Most of the dishes we take for granted originated in elite kitchens and then spread to other tables over centuries, observed Dan Jurafsky in a splendid book about language, history, and food. This got me thinking and made me wonder about Peruvian food, especially about the ordinary cooking of working class or rural peoples.
There are lots of elite-origin dishes in Peruvian cuisine, whether they originated in the country or abroad. However, the country also has a strong history of cooking among its indigenous peoples who up until recently formed the majority of Peru’s population and generally were not elites. These are the same people who domesticated the amazing array of potatoes, and other fruit and vegetables that is so celebrated today.
To be sure, the Inca court as well as that of other elites on the coast and in the highlands probably developed elite dishes, but we do not know what happened to them nor much about them.
Some may have survived in varied forms, such as the tamales and humintas consumed today especially on ritual occasions, though they are eaten at other times.
Jurafsky notes, following the anthropologist Sidney Mintz, that holiday meals tend to be very conservative. They maintain foods and aesthetics of cooking and presentation that otherwise may have disappeared.
In Cuzco, this may mean that meals like the classic chiriuchu, a cold plate of many different foods piled on top of each other in careful order, or lechon and tamales, a dish of roasted pork accompanied by tamales, along with roasted guinea pig or spit fired guinea pig seasoned with the indigenous wakatay herb, or even the stuffed and covered rocoto relleno, may have very deep roots into elite indigenous foods of the past.
Food historians along with archeologists will have to research this in order to demonstrate it. For now we can only say there is a likelihood that these probably strike deep into the past.
Without the European techniques and ingredients they may involve today, these may even go into Inca and pre-Inca times. Despite the onslaught of new elite and mass market foods, such as turkey for Christmas and the whole code of Creole, Chifa and fast foods that are found all over Cuzco, these ceremonial dishes continue to be served on feast days and for the celebrations involving a cargo, what in Cuzco is called a jurka, the responsibility to sponsor a feast and feed people. They are the foods for old ceremonies and they maintain themselves.
In rural areas a different kind of traditional food continues. This is based on indigenous ingredients: such as potatoes in their various forms whether fresh, lightly frozen and thawed, or freeze dried; other tubers and seeds; as well as fresh greens and, of course, both fresh and dried corn. People eat a wealth of soups and boiled foods, as well as the classic huatia, the earth-baked potatoes. For special occasions they eat meat, including the indigenous guinea pig. The presence of meat—roasted over an open flame, salted and dried before being reconstituted and cooked, or boiled makes a meal special and hence ceremonial.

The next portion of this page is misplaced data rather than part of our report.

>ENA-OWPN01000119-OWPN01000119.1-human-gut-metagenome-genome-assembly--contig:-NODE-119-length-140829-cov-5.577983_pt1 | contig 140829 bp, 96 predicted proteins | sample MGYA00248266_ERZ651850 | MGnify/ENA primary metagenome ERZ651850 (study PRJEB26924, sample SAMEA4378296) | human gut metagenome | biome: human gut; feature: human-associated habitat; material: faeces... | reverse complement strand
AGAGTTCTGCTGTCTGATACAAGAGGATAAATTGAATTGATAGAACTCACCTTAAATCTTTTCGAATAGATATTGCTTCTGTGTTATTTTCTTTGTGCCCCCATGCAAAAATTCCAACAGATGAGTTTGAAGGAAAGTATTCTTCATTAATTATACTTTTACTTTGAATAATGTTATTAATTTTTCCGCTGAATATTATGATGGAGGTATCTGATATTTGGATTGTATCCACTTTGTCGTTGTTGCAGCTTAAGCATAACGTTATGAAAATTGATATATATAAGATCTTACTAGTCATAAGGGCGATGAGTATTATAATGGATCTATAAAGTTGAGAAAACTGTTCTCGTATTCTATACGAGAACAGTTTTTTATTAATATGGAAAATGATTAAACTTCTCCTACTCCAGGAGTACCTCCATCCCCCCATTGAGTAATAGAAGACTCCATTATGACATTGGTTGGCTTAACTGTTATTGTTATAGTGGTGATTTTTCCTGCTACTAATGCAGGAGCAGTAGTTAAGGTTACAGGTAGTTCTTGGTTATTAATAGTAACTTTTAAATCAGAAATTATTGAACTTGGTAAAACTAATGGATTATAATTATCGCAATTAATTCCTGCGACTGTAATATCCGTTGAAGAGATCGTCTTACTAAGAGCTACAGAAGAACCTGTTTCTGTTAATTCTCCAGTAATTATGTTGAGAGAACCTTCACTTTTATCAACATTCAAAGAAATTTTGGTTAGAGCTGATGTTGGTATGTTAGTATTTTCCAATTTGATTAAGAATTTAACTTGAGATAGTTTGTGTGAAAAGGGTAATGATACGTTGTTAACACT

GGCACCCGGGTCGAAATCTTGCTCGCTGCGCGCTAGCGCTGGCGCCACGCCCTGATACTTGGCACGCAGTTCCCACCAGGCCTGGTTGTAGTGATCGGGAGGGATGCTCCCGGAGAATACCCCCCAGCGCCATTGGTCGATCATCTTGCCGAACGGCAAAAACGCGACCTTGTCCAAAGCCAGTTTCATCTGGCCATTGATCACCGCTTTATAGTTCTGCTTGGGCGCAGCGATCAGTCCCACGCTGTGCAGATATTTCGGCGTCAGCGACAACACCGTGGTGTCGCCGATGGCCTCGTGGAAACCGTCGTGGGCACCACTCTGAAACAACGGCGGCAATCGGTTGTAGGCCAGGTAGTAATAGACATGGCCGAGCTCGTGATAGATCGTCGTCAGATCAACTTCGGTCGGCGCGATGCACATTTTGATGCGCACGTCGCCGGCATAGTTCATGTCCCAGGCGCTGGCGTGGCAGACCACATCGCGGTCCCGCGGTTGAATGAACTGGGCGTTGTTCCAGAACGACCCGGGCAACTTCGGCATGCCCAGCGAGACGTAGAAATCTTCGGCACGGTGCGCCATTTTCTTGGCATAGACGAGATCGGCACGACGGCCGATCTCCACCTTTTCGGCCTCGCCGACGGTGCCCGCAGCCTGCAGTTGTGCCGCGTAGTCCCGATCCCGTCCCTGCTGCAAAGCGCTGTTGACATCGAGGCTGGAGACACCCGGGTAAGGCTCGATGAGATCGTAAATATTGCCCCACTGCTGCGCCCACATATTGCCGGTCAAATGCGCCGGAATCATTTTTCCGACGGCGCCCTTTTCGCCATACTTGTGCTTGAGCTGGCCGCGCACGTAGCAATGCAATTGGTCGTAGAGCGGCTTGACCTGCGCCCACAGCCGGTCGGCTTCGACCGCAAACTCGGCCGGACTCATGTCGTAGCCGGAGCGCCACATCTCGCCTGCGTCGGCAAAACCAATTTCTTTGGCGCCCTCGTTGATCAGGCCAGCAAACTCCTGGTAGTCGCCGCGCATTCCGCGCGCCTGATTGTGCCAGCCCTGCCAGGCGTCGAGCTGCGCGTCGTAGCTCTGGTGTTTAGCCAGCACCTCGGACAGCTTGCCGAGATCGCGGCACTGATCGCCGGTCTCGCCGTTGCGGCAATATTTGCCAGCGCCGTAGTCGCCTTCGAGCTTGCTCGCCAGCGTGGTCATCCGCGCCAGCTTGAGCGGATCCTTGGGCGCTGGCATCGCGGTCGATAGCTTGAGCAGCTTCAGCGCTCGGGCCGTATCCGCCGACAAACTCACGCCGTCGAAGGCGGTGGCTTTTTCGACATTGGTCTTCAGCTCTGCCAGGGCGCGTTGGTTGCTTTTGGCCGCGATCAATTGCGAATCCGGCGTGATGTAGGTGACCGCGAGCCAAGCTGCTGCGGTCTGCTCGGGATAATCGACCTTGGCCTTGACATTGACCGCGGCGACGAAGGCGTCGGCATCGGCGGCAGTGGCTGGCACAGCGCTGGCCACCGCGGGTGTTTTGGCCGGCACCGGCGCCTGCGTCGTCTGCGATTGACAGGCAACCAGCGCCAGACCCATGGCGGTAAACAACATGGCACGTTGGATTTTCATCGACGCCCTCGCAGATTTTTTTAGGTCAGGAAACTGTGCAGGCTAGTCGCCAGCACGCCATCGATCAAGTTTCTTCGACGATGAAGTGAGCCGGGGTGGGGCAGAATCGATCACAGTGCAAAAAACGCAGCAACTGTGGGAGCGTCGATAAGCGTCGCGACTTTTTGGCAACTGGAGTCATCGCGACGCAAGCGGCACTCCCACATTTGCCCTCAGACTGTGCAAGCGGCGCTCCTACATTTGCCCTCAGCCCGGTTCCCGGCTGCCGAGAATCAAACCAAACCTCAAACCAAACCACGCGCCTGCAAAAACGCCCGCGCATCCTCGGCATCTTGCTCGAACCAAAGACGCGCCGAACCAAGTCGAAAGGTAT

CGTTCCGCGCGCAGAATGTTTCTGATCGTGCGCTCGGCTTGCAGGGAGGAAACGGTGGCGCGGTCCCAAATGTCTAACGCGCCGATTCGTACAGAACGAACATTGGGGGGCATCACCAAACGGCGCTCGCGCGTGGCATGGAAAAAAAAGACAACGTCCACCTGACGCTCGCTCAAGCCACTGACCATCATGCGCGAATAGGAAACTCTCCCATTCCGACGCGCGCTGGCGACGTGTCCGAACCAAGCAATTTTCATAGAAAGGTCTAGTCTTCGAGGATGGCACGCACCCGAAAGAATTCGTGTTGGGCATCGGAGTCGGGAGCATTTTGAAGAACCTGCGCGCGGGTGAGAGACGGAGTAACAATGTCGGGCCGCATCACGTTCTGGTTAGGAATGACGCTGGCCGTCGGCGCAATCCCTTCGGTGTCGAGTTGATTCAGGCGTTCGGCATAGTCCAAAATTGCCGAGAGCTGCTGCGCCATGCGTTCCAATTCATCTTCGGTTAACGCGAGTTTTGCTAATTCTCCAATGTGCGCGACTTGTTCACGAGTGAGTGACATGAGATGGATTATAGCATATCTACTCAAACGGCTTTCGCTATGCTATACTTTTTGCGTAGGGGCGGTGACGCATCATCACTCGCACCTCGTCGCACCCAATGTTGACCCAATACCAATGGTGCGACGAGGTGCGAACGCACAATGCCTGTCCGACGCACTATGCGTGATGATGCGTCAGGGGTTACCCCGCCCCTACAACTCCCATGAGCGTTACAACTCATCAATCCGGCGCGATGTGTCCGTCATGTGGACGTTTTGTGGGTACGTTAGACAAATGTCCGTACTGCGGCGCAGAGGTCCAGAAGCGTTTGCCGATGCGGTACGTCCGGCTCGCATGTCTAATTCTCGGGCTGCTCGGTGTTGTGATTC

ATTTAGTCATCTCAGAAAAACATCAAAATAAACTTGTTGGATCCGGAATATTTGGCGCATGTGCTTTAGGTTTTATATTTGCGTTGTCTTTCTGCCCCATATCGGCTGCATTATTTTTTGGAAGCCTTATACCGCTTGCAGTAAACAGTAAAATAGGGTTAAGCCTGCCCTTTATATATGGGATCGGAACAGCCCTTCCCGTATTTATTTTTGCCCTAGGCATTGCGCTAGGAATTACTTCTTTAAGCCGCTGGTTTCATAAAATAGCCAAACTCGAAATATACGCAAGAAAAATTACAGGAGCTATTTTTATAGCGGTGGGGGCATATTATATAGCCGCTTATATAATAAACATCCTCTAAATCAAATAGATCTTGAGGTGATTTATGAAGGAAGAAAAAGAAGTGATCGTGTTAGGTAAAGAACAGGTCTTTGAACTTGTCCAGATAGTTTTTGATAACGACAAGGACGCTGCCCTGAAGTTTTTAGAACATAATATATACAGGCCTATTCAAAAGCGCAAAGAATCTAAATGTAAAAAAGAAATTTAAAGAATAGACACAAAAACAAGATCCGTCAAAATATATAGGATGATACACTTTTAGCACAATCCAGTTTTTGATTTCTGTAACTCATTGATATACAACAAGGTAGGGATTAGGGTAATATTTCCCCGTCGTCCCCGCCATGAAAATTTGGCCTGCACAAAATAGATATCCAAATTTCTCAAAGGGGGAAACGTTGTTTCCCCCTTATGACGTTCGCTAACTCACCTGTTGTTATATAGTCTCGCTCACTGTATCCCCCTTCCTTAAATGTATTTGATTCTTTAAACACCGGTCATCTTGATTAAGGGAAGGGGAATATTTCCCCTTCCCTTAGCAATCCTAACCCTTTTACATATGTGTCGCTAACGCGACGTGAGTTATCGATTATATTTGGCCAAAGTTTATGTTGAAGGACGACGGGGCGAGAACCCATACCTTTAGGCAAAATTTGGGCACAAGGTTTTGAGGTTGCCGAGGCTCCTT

A key to food is the word uchu. It refers to hot peppers, called in Spanish ajies, as well as to them in ground form as a condiment or sauce to accompany boiled tubers. It also can be a general word for a composed dish and more ceremonial fare. Uchu is important to knowing what constitutes meals. In Inca times, it along with salt was avoided for ritual purification and that avoidance the Spanish called fasting. In other words, we could argue that uchu constituted a preparation as a meal.
When people migrate from rural areas to the city they move into a different domain of food. It is related to that of the countryside but is much more focused on meat and involves many more non-indigenous ingredients and cooking styles.
This is also where people encounter the new world of foods from coastal and international elites. Cities and, to a degree, towns are tongues of elite ways in a sea of indigenous Peruvian cuisine. Though much of the contemporary elite culture is from the coast or from abroad, nevertheless Cuzco maintains its own traditional urban cuisines as we have noted above.
The coastal elite with its focus now on chefs who “rescue” or “resurrect” indigenous techniques and ingredients for their formal, specialist, restaurant and TV driven fare developed the idea of gastronomic fairs to celebrate this food and its claim to the country’s culinary loyalty. Through these they present a code back to the country of what its cuisine is and perhaps should be. The recently held Mistura in Lima is the key example.
Nevertheless, following this as an elite cultural form, practically every neighborhood, region, city, and town hold their own gastronomic fairs. In these, local norms and dishes are also finding place and are celebrated. They enter the domain of fixed forms and cuisines that can be known, celebrated, and appreciated as foods by themselves, and not food as part of an array of experiences and actions in feasts or in homes.
Interestingly, the working class area of Lima called Gamarra, known for its market and its small scale industries of clothing production among others, recently hosted a counter to Mistura. They called it Misiura. It was a recognition and holding on high of popular, meaning ordinary people’s, food and culture.
Cuzco, and Peru’s, world of food is complex and layered by time, invasions, migrations, new economic systems, and elite formations. Nevertheless, it maintains much of its indigenous foods if one looks for them. They are there, though often covered. Jurafsky’s observation gives us an important insight to enable us to rethink that layering and the array of foods there.
Dan Jurafsky, The Language of Food: A Linguist Reads the Menu (W.W. Norton & Company, 2014)